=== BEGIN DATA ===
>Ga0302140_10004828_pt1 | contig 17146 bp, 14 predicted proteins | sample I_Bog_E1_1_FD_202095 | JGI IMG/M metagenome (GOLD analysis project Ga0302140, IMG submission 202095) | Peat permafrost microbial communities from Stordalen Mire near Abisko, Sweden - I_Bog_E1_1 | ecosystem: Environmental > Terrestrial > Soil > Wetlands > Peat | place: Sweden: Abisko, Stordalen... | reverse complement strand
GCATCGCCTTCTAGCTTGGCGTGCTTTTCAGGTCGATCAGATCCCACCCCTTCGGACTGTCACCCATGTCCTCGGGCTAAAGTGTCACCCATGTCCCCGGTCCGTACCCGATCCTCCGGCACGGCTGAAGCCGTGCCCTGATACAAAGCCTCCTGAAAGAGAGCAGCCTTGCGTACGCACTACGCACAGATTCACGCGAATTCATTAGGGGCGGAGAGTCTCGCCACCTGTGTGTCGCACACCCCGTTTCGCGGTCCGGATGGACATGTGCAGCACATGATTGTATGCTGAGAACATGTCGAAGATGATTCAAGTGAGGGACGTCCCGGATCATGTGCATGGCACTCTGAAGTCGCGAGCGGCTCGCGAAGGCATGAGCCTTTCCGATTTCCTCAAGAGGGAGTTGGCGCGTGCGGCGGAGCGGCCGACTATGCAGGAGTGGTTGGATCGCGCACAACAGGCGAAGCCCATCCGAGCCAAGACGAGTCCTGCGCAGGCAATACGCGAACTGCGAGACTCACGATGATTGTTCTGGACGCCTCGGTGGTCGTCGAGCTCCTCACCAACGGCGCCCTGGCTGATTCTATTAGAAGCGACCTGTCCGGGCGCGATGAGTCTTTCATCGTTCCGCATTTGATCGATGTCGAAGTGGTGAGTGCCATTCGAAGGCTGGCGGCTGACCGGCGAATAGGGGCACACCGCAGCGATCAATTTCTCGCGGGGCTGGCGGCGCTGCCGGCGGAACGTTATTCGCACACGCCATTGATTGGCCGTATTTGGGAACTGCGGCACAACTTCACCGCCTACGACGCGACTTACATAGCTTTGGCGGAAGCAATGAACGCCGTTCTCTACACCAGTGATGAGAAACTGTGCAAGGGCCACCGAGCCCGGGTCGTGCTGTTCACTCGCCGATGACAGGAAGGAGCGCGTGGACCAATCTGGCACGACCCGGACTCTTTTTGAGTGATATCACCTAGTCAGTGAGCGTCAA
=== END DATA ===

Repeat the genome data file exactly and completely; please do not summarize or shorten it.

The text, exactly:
>Ga0302140_10004828_pt1 | contig 17146 bp, 14 predicted proteins | sample I_Bog_E1_1_FD_202095 | JGI IMG/M metagenome (GOLD analysis project Ga0302140, IMG submission 202095) | Peat permafrost microbial communities from Stordalen Mire near Abisko, Sweden - I_Bog_E1_1 | ecosystem: Environmental > Terrestrial > Soil > Wetlands > Peat | place: Sweden: Abisko, Stordalen... | reverse complement strand
GCATCGCCTTCTAGCTTGGCGTGCTTTTCAGGTCGATCAGATCCCACCCCTTCGGACTGTCACCCATGTCCTCGGGCTAAAGTGTCACCCATGTCCCCGGTCCGTACCCGATCCTCCGGCACGGCTGAAGCCGTGCCCTGATACAAAGCCTCCTGAAAGAGAGCAGCCTTGCGTACGCACTACGCACAGATTCACGCGAATTCATTAGGGGCGGAGAGTCTCGCCACCTGTGTGTCGCACACCCCGTTTCGCGGTCCGGATGGACATGTGCAGCACATGATTGTATGCTGAGAACATGTCGAAGATGATTCAAGTGAGGGACGTCCCGGATCATGTGCATGGCACTCTGAAGTCGCGAGCGGCTCGCGAAGGCATGAGCCTTTCCGATTTCCTCAAGAGGGAGTTGGCGCGTGCGGCGGAGCGGCCGACTATGCAGGAGTGGTTGGATCGCGCACAACAGGCGAAGCCCATCCGAGCCAAGACGAGTCCTGCGCAGGCAATACGCGAACTGCGAGACTCACGATGATTGTTCTGGACGCCTCGGTGGTCGTCGAGCTCCTCACCAACGGCGCCCTGGCTGATTCTATTAGAAGCGACCTGTCCGGGCGCGATGAGTCTTTCATCGTTCCGCATTTGATCGATGTCGAAGTGGTGAGTGCCATTCGAAGGCTGGCGGCTGACCGGCGAATAGGGGCACACCGCAGCGATCAATTTCTCGCGGGGCTGGCGGCGCTGCCGGCGGAACGTTATTCGCACACGCCATTGATTGGCCGTATTTGGGAACTGCGGCACAACTTCACCGCCTACGACGCGACTTACATAGCTTTGGCGGAAGCAATGAACGCCGTTCTCTACACCAGTGATGAGAAACTGTGCAAGGGCCACCGAGCCCGGGTCGTGCTGTTCACTCGCCGATGACAGGAAGGAGCGCGTGGACCAATCTGGCACGACCCGGACTCTTTTTGAGTGATATCACCTAGTCAGTGAGCGTCAA